Why White Men Hold Key to Driving Diversity, Inclusion in Tech

    Any company that relies on tactics and actions to foster diversity and inclusion is certain to find that its effort will be futile. Instead, the effort needs to be focused on a wholesale change of culture and mindset, and it needs to be spearheaded by white men.

    That was my main takeaway from a recent interview with Bill Proudman, founding partner and CEO of White Men as Full Diversity Partners (WMFDP), a diversity and leadership consulting firm in Portland, Oregon. In Proudman’s view, moreover, “inclusion” and “leadership” are synonyms. “They’re interchangeable words,” he says. Suffice it to say, it was a thought-provoking interview.

    I asked Proudman what he sees as the root cause of sexism in the tech industry. He said it’s tough to say there’s just one root cause:

    I would say it’s a little bit like a mountaineering accident, where there are competing, contributing causal effects. Generally speaking, with gender equity issues within the tech sector, a couple of things are in play. One is, the tech sector, like most other industries, has seen gender equity as a women’s problem, so most of the focus has been on, let’s help women with leadership and mentoring programs. Nobody will ever say this, but they’re teaching the women to act like men, and thinking that that’s good enough. That’s problem No. 1.

    Secondly, in the tech sector you’ve got a lot of men, particularly white men in the U.S. — there are some Asian and Indian men — so it has largely been a male environment. Another contributing factor is the historic pattern for girls to have their math and science scores plummet in adolescence. The research has shown that that happens because all of a sudden, they don’t want to appear smarter than the guys. That has further skewed the pool. There’s also the information that young girls get from other girls, from boys, and from men and women, that being smart is not ladylike. So there’s a lot of old-school, inherent sexism that’s built into that.

    And then when this small pool of women gets into the tech sector, there are horrendous stories about what they are subjected to in the way of blatant stuff, and subtle, nuanced stuff that causes them to say, “Do I really want to spend my time here?” That’s one of the reasons why women comprise a disproportionately high percentage of people who are starting small businesses, not just in the tech sector, but in industry in general. They have to fit into a largely male world, and they’re a little exhausted by it.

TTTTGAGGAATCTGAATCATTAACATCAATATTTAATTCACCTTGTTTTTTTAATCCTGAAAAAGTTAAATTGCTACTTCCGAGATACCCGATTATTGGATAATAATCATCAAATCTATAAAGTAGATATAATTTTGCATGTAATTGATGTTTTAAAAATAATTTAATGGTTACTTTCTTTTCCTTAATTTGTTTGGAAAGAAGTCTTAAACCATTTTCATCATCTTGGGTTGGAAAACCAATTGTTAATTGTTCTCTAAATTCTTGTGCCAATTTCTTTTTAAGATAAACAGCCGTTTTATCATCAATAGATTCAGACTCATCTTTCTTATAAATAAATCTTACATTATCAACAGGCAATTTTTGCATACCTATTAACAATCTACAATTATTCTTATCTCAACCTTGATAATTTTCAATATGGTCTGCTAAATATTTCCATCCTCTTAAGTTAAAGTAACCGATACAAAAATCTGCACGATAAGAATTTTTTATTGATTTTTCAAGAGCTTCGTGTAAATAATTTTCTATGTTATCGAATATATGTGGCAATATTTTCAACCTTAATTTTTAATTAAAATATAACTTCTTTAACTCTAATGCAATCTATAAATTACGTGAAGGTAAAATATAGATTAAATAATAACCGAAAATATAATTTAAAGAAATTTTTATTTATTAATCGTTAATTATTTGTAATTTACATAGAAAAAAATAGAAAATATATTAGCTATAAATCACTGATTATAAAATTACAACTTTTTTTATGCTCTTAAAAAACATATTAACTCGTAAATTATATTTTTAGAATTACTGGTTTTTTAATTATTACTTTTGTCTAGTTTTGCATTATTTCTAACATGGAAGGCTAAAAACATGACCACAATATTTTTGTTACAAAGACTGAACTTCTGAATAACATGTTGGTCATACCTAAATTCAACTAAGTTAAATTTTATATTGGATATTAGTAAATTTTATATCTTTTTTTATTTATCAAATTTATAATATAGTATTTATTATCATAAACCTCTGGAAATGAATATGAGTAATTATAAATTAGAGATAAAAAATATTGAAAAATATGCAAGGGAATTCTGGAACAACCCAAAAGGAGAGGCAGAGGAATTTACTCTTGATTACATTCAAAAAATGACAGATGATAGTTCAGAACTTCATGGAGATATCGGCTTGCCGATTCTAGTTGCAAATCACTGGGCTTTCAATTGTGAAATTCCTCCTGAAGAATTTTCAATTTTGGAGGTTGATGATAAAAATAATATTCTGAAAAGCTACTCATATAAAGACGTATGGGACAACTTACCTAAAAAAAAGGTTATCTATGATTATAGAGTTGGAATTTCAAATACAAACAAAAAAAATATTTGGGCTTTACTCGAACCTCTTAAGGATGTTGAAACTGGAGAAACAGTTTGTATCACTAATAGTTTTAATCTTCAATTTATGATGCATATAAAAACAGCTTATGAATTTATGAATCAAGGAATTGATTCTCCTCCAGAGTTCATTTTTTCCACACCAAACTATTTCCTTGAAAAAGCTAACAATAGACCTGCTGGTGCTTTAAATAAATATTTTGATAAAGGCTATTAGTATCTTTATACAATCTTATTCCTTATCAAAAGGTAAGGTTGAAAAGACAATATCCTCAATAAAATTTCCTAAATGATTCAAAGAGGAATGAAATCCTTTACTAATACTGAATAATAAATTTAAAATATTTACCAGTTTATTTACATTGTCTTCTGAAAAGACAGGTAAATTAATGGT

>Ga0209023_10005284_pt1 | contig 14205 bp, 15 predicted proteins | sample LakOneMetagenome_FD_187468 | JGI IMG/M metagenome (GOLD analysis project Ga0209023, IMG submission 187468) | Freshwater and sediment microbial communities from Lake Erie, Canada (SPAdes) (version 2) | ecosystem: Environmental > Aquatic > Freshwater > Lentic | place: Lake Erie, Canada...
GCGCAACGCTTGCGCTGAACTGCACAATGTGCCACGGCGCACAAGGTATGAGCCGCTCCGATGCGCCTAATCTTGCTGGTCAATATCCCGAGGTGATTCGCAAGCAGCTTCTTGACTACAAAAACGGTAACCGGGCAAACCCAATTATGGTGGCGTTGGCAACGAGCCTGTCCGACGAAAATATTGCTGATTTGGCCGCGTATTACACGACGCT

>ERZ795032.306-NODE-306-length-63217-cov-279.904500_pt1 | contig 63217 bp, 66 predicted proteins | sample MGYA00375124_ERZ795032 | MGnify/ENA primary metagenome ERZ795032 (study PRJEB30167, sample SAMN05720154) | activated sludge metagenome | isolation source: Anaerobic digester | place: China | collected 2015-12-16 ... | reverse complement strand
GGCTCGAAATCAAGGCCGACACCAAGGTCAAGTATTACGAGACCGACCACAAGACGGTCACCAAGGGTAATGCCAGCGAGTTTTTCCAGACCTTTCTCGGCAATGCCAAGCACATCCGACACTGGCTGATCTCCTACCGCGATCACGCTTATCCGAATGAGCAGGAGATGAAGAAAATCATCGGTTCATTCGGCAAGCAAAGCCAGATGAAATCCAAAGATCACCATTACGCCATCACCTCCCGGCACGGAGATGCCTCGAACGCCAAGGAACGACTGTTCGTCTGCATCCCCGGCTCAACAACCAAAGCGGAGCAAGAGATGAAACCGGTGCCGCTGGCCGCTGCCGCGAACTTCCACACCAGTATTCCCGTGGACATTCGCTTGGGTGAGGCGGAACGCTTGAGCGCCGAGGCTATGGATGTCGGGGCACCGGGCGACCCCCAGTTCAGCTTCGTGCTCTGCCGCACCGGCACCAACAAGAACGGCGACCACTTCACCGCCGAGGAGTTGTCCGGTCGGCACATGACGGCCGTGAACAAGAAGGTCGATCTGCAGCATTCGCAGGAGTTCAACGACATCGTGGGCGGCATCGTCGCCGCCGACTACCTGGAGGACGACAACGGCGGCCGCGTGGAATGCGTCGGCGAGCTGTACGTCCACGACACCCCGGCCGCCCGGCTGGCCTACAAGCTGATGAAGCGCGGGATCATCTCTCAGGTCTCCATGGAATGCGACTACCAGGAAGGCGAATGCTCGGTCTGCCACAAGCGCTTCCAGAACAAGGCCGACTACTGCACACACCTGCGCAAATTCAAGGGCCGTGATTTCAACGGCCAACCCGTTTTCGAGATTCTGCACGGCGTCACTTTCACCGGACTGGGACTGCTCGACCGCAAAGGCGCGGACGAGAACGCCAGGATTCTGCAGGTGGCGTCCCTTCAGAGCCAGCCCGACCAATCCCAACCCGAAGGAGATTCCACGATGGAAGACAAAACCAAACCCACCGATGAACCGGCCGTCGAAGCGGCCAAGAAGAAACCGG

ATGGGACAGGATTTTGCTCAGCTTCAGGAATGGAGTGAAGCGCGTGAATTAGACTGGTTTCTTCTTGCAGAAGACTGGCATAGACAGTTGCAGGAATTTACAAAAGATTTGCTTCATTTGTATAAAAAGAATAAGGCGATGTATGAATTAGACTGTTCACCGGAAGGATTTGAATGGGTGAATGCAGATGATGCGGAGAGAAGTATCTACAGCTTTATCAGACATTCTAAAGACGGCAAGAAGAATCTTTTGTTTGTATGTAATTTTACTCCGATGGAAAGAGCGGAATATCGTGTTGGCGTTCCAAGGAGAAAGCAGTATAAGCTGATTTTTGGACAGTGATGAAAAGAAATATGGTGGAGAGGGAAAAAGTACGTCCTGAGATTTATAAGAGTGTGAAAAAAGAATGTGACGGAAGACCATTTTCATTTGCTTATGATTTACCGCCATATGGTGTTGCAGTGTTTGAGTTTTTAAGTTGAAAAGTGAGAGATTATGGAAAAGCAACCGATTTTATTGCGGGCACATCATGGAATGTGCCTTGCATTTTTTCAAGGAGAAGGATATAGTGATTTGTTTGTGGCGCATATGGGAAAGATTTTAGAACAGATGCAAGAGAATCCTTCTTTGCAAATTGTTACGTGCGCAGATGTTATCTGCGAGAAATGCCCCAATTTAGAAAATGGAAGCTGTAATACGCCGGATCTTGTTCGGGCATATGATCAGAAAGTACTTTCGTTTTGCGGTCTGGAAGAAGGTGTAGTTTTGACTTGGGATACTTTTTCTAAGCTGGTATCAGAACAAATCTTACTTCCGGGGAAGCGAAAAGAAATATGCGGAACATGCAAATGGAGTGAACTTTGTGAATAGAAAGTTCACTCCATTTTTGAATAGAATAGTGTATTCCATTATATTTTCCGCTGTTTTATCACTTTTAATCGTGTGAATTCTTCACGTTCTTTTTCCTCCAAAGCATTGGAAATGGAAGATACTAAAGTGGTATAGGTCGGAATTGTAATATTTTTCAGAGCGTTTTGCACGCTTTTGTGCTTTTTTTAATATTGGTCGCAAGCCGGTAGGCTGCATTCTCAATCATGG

Proudman went on to explain WMFDP’s diversity strategy, and what makes it different:

    Our approach to this topic comes through a leadership mindset — it starts with mindset, as opposed to tactics, or actions. A lot of companies start with tactics and actions, and the mindset hasn’t shifted. It’s a little bit like rearranging the deck chairs on the Titanic — it might look different, but the ship’s still going down. So our belief is that leaders’ behavior and awareness of their mindset around this topic is foundational. We work through a behavioral mindset that has leaders do three things: to grow consciousness — what don’t I know that I don’t know; to grow courage — how do I persevere, hold the course, speak the truth, hang in there; and to grow confidence — what are the skills and behaviors that I need to learn to be a more effective leader in the realm of inclusion. To me, “inclusion” and “leadership” are synonyms — they’re interchangeable words. A good leader builds an inclusive team and environment; sees the people standing in front of them for who they are; values and respects those people; and motivates those people to exceed expectations, rather than treating everybody as a widget.

    Proudman said that for the past 30 years, diversity has been looked at as an issue about women and people of color: